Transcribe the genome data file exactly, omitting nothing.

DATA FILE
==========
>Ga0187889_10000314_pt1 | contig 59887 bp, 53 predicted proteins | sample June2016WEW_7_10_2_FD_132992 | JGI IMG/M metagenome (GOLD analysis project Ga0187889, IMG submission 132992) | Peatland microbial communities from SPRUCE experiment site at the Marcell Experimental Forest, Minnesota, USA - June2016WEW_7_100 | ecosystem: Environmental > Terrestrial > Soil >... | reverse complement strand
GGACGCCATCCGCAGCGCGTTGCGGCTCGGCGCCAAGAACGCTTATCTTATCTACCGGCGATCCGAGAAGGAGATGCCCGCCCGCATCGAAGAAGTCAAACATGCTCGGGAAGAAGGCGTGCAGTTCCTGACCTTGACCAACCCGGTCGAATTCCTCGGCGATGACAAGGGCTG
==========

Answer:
>Ga0187889_10000314_pt1 | contig 59887 bp, 53 predicted proteins | sample June2016WEW_7_10_2_FD_132992 | JGI IMG/M metagenome (GOLD analysis project Ga0187889, IMG submission 132992) | Peatland microbial communities from SPRUCE experiment site at the Marcell Experimental Forest, Minnesota, USA - June2016WEW_7_100 | ecosystem: Environmental > Terrestrial > Soil >... | reverse complement strand
GGACGCCATCCGCAGCGCGTTGCGGCTCGGCGCCAAGAACGCTTATCTTATCTACCGGCGATCCGAGAAGGAGATGCCCGCCCGCATCGAAGAAGTCAAACATGCTCGGGAAGAAGGCGTGCAGTTCCTGACCTTGACCAACCCGGTCGAATTCCTCGGCGATGACAAGGGCTG